Postcards freeze old scenes of Altamont, the Helderbergs, and Albany

This historian spoke this morning with Earl Brinkman who is the grandson of William Brinkman,  one of the first historians of the town of Guilderland. Earl came to the Town Hall about seven years ago to give me picture postcards of Guilderland and Albany that had belonged to his grandfather, William.

Earl himself is now 97 years old and remembers the post cards well.

One of the Guilderland postcards was of a young women's camp headquarters in Altamont and several others were pictures taken from paintings depicting downtown Albany between 1805 and 1820 and the Dutch Church that stood until 1806 at the foot of State Street.

Mine Lot Falls, Helmes Crevice,  and the Tory Cave of the Helderbergs were pictured, too. And so were  State Street in Albany, an 1820 view of the Hudson River shores, and houses with "half-doors" called Dutch doors.  Seventeen postcards in all.

A corner of State Street in Albany was known  as "Old Elm Tree Corner" because of the tree that stood there for over 100 years, planted in 1760 by Phillip Livingston who lived in the corner house beneath its shadow.  Later this house was bought by Noah Webster and for many years was the center of  great activity in the printing and publishing line. In the distance at the foot of Broadway can be seen the Third Reformed Protestant  Dutch Church.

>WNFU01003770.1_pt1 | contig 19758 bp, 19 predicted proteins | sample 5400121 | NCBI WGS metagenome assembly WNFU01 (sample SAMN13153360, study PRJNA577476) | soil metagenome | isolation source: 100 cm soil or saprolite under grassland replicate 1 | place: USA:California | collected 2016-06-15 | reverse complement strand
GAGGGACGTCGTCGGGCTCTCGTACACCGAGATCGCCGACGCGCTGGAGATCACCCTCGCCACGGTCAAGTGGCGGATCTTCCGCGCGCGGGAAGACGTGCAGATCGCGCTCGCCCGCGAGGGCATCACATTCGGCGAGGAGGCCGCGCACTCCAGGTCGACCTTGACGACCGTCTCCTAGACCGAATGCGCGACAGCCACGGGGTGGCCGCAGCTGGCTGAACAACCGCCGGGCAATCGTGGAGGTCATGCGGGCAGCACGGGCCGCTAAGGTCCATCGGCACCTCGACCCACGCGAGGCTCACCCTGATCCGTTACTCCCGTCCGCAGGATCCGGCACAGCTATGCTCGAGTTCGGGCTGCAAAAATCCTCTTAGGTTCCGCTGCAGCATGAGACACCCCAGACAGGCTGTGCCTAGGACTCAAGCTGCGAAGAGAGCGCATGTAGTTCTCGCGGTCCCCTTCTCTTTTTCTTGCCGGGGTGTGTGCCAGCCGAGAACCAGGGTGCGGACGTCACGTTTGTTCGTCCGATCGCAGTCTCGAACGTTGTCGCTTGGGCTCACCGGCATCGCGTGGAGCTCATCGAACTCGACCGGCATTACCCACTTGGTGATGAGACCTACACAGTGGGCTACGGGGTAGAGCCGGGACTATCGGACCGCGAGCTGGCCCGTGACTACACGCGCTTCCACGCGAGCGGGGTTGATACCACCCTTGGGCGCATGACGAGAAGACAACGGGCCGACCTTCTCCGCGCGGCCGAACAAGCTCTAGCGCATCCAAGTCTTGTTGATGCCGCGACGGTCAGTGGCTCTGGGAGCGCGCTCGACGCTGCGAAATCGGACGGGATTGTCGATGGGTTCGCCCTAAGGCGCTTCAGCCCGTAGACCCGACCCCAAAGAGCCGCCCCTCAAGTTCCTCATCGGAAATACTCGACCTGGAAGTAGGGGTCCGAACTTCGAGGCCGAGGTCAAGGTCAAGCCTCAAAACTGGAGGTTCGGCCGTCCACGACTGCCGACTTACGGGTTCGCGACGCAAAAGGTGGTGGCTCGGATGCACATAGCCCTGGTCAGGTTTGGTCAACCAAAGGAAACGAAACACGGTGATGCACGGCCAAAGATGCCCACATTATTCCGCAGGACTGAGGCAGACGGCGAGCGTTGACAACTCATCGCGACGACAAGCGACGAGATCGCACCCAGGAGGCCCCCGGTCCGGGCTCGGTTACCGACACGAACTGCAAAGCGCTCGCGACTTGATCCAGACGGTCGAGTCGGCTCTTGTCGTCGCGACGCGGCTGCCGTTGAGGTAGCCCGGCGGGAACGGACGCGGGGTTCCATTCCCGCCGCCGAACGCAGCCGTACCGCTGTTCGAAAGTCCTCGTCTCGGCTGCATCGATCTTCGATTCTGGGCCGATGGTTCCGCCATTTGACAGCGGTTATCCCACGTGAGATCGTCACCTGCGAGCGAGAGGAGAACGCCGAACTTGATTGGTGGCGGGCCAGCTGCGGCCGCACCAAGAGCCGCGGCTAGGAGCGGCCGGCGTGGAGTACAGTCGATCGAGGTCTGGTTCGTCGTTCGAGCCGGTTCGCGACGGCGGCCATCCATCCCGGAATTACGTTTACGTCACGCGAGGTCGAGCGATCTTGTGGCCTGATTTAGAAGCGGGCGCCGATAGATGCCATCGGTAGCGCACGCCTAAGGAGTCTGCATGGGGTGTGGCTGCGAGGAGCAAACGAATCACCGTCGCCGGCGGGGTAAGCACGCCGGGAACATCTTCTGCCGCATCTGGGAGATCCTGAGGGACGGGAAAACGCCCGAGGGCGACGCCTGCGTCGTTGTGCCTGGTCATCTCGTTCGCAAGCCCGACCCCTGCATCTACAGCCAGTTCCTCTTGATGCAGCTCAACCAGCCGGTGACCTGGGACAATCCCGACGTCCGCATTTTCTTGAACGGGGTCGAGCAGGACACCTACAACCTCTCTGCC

The ship "Half Moon" is pictured at anchor in the Mauritius, now called the Hudson River.  The postcard was produced  in 1924 for Albany’s tercentenary, with the image taken from a painting depicting the site of Albany in 1609. A Dutch trading post was established in in 1624, which was the beginning of the city of Albany.

A special thank-you to the Brinkmans who have added much to the town of Guilderland and the neighboring city of Albany.

Historian’s note: In my new book, "More From The Historian's Desk," is a story on William Brinkman titled "Remembering Brinkman" on page 3. The book can be found at The Book House of Stuyvesant Plaza.